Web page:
Increasing Poverty


Not Just an Urban Challenge

Declining income has been a challenge in communities across Brown County over the last decade. While 29% of Brown County public school students were economically disadvantaged in 2005-06, the number has grown to 40% in 2014-15. And this change isn’t just happening in the urban areas. Nearly every school district in Brown County has seen an increase in the percentage of students they serve who qualify for free or reduced price school lunch.[1] This is a widespread challenge.

Definition of Economically Disadvantaged

All school-related data reported by the Wisconsin Department of Public Instruction uses students who receive free or reduced-price lunch as the definition of economically disadvantaged. Students receive free lunch if their family income is 130% or less of the Federal Poverty Guideline (FPG), or they have a documented status of being homeless, migrant or runaway. They receive reduced-price lunch if their family income is 185% or less of the FPG.

The normal process is that families complete an application to receive free or reduced price lunches for their children each year. The application documents their income level. Starting with school year 2005-06, Wisconsin introduced an alternative mechanism for documenting family eligibility. If there is other evidence that household income is at or below the income eligibility guidelines, the regular application does not need to be completed.[2] For example, a family that has already proven eligibility for food assistance or W-2 would be automatically eligible for free lunch. This change may have increased the number of students receiving free or reduced-price lunch in 2005-06, but since the change occurred ten years ago, it is unlikely that it has had any effect on the increasing numbers of economically disadvantaged students since that time.

The Federal Poverty Guidelines vary by the number of persons in the household, and they are adjusted each year to reflect changes in the Consumer Price Index. For example, the FPG for the upcoming school year of 2015-16 is $15,930 for a household with two members, and $24,250 for a household of four.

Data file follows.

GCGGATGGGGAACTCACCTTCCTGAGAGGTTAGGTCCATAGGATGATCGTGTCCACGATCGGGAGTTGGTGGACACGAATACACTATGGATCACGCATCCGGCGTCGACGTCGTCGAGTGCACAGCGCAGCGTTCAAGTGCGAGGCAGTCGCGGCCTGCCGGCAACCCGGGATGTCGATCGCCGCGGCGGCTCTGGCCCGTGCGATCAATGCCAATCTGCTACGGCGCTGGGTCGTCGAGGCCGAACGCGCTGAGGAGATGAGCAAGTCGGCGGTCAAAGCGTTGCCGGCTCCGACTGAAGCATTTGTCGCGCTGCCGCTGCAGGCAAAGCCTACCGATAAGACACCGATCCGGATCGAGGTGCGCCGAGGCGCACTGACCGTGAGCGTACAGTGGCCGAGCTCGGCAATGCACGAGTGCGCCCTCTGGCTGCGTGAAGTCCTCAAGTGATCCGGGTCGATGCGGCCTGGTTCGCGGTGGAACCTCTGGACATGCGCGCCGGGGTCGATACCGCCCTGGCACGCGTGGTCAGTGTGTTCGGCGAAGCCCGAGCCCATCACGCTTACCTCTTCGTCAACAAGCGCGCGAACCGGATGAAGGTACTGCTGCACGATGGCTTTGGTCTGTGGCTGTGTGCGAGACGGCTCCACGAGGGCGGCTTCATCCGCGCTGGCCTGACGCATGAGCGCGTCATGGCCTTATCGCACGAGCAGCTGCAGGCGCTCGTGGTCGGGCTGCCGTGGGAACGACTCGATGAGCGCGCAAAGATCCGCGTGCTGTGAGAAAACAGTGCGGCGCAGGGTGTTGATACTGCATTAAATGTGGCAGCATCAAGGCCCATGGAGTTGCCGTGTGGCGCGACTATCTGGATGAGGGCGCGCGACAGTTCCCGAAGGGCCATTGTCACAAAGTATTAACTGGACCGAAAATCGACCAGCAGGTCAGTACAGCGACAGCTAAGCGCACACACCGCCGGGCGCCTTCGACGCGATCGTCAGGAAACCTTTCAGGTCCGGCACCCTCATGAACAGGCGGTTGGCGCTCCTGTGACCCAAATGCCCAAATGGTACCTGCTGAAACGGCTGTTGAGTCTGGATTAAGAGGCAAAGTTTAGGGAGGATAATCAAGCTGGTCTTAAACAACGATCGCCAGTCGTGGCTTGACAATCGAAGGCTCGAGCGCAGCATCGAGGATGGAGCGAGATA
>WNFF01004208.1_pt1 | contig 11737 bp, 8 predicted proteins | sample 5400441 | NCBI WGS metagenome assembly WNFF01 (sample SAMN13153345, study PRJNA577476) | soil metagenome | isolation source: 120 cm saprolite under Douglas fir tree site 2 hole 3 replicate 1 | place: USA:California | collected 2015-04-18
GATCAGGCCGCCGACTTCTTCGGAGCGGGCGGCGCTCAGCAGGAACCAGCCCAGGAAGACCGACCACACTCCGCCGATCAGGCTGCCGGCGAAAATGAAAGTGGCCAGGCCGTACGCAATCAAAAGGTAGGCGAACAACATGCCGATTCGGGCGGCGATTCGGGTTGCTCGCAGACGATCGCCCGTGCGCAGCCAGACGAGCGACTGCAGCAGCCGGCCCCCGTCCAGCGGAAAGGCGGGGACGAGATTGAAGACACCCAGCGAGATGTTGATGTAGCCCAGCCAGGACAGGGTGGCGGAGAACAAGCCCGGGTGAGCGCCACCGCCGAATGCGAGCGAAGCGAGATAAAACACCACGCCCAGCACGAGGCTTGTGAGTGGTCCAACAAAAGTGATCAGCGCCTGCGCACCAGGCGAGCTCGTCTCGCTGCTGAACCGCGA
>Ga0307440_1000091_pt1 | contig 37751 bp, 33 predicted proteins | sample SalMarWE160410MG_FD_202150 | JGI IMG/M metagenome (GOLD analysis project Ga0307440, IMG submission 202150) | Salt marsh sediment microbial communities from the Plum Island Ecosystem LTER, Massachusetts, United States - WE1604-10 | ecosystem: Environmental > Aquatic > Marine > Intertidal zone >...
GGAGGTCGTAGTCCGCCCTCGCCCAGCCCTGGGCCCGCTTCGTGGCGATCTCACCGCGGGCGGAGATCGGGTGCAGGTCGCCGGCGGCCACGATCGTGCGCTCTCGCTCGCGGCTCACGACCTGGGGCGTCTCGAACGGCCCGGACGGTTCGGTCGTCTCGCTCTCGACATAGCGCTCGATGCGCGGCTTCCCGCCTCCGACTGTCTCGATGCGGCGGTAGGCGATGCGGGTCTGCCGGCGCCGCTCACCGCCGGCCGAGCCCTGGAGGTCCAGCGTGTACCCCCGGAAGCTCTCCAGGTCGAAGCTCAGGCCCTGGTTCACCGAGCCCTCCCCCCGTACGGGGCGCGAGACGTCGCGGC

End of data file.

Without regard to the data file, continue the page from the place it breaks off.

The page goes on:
Another way that increased poverty can be seen in the community is in the increasing number of homeless students. Data reported by the Wisconsin Dept. of Public Instruction shows that the number of homeless students in Brown County rose from 374 in 2003-04 to 1,369 in 2013-14.[3]


The U.S. McKinney-Vento Homeless Education Assistance Act requires that youth experiencing homelessness and unaccompanied youth must have access to public school educational programs and services that allow them to meet the same challenging state academic standards to which all students are held. The term ‘homeless children and youth’ means school-aged individuals who lack a fixed, regular and adequate nighttime residence due to economic hardship.[4] It includes children and youth who:

  • Are temporarily sharing the housing of other persons due to loss of housing, economic hardship, or a similar reason
  • Are living in motels, hotels, or camping grounds due to lack of alternative adequate accommodations
  • Are living in emergency and transitional shelters
  • Are abandoned in hospitals
  • Have a nighttime residence that is a public or private place not designated for or ordinarily used as a regular sleeping accommodation for human beings
  • Are living in cars, parks, public spaces, abandoned buildings, substandard housing, bus or train stations, or similar settings
  • Are runaway children or children who are abandoned
  • Children awaiting foster care placement

[1] Regional Education Laboratory,’WI’ (map no longer available online)


[3] Number of students identified as homeless as reported by each school district in the ESEA Consolidated Application for the 2013-14 school year as of 1/21/2015. See

[4] Information on McKinney-Vento and the definition of homelessness come from the Green Bay Area Public Schools Web page